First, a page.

The devices disclosed in the references 1! and 2!, which are based on an MZ interferometer have the drawback that the (high degree of) polarisation-independence obtained strongly depends on the chosen type of material and/or on the chosen waveguide structure, with which the devices are realised.
Reference 6! discloses a polarisation converter in an integrated embodiment which, just as the device referred to in the preamble of claim 1, comprises a polarisation converter between two phase shifters to be separately set.
Reference 7! further discloses a polarisation-control device in which a similar polarisation converter is applied in a branch of an MZ interferometer, whereas in the other branch there is further included a second polarisation converter which is preceded by a phase shifter.
The object of the invention is to provide an optical device of the type mentioned above, which does not have the said drawback of the devices disclosed in references 1! and 2!. It achieves this by twice subjecting an optical signal propagating in a channel-shaped waveguide having signal components according to two mutually orthogonal polarisation modes (TE or TM) to the same phase shift, firstly on the signal as it enters the waveguide and subsequently after the optical signal has been subjected to a polarisation conversion. This results in polarisation-independent effects in the phase shifts being averaged out over both polarisation modes, as it were, as a result of which a polarisation-independence is achieved. The invention applies this to a device of the type mentioned above, wherein for this purpose the first and the second phase-shifting means are coupled, and the first and the second phase shifts are equal, at least substantially, for equal polarisation modes. Such a device may advantageously be applied as phase modulator in cases in which the polarisation of the signal is unknown or it is impossible, at the assembly of the device, to take the polarisation into account. By including such a phase modulator in one of the branches of an MZ interferometer, there may be formed an intensity modulator. For a polarisation-independent operation, in the remaining branch there must take place a polarisation conversion as well. In a preferred embodiment, therefore, the optical device additionally comprises:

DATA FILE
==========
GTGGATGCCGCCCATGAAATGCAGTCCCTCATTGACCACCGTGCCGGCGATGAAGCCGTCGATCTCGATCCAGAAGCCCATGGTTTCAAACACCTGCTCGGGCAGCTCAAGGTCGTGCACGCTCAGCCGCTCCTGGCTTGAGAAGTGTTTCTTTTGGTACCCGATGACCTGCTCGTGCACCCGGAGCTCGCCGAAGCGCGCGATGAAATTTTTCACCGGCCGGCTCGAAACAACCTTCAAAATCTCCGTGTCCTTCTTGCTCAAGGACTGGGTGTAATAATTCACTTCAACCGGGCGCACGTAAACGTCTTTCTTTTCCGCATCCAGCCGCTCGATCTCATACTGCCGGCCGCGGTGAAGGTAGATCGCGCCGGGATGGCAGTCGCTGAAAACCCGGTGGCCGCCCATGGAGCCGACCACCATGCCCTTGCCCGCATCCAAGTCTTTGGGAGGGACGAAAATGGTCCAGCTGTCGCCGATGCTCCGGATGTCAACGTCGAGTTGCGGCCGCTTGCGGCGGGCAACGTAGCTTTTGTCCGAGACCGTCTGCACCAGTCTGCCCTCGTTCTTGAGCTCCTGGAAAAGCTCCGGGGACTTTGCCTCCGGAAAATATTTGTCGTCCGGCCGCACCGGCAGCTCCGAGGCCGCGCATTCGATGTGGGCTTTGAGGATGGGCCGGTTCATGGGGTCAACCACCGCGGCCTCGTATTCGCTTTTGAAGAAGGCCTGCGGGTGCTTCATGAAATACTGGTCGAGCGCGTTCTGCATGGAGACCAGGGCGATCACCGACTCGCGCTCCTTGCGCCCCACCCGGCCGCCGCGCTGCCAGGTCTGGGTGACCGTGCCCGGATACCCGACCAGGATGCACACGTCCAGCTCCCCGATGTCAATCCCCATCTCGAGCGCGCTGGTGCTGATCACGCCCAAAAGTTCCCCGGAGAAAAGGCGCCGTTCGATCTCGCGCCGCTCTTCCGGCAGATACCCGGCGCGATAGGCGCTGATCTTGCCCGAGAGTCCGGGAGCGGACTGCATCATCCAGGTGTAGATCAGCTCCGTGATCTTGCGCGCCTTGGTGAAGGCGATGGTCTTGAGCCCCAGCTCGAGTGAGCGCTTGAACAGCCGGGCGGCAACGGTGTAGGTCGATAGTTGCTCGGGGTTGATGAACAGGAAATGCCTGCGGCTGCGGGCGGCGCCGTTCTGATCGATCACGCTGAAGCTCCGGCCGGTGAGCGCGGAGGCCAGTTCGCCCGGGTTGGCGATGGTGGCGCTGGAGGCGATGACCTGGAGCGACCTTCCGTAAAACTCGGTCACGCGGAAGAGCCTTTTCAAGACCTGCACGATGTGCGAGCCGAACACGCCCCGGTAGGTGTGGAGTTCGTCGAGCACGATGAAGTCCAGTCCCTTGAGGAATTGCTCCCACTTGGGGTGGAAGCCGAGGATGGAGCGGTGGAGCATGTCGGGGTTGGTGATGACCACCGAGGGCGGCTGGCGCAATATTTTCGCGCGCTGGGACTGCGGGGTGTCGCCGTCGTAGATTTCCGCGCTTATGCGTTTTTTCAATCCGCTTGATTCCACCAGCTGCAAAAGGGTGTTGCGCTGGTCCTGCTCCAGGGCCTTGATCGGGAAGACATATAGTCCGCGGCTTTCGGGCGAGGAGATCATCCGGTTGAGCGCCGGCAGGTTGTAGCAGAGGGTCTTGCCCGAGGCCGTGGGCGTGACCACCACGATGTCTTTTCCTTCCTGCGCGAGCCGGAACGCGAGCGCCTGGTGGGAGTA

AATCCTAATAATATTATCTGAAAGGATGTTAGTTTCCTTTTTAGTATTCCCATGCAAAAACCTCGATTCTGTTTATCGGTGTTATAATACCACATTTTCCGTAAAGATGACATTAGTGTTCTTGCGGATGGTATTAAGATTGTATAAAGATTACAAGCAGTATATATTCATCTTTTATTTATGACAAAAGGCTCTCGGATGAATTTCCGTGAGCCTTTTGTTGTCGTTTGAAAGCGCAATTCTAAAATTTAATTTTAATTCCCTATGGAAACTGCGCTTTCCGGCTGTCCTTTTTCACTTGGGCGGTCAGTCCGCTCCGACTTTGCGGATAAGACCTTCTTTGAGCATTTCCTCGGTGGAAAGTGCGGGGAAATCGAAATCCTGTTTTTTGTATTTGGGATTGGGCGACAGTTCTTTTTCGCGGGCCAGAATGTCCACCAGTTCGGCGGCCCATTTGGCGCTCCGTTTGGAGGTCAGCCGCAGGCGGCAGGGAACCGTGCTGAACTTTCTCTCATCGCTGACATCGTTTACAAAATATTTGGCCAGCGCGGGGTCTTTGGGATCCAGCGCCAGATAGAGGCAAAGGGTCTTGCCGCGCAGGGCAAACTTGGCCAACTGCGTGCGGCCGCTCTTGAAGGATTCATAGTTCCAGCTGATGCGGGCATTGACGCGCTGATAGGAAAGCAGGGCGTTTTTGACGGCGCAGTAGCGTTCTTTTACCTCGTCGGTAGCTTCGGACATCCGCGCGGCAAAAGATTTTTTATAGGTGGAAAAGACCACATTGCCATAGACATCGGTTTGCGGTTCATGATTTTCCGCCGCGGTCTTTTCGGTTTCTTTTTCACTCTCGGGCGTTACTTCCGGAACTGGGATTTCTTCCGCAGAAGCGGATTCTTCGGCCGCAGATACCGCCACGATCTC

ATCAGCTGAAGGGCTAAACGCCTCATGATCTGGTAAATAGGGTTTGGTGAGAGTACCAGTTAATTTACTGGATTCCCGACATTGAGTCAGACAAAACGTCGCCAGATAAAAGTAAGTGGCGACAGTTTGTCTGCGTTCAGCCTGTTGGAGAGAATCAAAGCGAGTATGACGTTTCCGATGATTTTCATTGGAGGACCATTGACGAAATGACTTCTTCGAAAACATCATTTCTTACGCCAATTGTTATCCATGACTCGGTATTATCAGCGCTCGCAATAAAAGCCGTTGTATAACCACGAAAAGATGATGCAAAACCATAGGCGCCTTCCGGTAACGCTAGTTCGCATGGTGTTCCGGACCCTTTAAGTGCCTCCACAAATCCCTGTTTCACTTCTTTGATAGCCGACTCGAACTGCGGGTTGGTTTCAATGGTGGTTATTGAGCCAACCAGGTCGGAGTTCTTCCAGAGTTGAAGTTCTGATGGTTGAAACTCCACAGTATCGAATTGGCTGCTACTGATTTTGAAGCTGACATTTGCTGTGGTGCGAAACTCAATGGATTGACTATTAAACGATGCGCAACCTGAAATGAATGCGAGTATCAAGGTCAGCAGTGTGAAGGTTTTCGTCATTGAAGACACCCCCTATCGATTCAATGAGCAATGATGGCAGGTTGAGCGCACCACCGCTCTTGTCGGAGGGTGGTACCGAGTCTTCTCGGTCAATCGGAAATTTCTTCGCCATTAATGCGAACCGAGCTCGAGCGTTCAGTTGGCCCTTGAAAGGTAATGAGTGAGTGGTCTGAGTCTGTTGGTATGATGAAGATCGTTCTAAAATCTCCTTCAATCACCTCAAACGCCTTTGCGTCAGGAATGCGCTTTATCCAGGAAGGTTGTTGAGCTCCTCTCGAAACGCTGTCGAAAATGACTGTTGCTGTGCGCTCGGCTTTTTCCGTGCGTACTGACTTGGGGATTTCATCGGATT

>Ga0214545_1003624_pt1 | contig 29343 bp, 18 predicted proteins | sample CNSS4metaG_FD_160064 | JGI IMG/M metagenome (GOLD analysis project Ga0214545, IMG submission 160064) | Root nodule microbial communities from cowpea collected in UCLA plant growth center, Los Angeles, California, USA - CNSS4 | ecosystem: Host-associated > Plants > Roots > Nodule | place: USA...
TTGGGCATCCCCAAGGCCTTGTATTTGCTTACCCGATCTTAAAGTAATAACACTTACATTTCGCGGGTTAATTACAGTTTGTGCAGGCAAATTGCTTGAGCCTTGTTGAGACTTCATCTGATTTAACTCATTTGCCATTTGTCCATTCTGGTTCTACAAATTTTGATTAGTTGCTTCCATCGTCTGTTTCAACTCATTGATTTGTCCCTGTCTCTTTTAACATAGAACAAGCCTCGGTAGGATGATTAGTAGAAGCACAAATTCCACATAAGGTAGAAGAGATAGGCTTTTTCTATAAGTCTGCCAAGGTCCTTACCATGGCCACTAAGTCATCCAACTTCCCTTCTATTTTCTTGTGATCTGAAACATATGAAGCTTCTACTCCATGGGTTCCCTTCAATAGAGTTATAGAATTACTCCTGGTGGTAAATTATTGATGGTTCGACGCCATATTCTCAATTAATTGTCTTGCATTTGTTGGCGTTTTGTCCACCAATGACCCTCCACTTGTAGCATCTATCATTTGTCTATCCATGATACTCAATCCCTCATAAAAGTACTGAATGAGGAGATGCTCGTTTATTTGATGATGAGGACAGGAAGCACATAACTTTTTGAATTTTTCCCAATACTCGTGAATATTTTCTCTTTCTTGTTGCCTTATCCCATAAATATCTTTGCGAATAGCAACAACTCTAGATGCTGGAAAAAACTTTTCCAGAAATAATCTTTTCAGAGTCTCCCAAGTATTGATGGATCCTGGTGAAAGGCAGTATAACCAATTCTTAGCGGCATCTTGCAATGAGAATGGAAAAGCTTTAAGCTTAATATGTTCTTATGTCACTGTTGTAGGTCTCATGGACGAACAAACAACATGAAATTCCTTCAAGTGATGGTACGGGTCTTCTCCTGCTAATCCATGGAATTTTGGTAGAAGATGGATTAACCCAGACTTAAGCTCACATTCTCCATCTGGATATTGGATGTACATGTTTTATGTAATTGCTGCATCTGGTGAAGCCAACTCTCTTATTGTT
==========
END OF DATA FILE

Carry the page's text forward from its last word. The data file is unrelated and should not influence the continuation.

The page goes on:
a wave-guiding input section for incoming optical signals,
a Mach-Zehnder interferometer connecting thereto, provided with two waveguide branches moving away from one another to outside their mutual interaction distance and subsequently coming together again, over which the incoming signals are equally distributed and propagate therein having signal components according to first and second, mutually orthogonal polarisation modes, with the channel-shaped waveguide section being part of a first of the two waveguide branches,
a further polarisation converter of a type equal to the former polarisaton converter, which further polarisation converter is included in a second of the two waveguide branches of the MZ interferometer, and
a wave-guiding output section connecting to the MZ interferometer.
Other preferred embodiments are summarised in further subclaims.
Reference 3! discloses a planar optical device for dispersion compensation, which is composed of a quintuplet of asymmetric MZ interferometers, there being centrally placed, transversely to both branches in each interferometer, a half-wave plate. Said plate realises a TE/TM conversion in each of both branches, as a result of which the optical path lengths for both polarisations become equal. In one of the branches of each interferometer, there is additionally included a thermo-optically adjustable element for setting a suitable phase difference between both branches, to tune the device to desired values for a positive and/or negative dispersion.
From reference 4! it is known per se to avoid, with the help of a polarisation converter in the shape of a half-wave plate, a double-refracting effect, at least strongly to reduce it, in a multiplexer based on a so-called "arrayed-waveguide grating".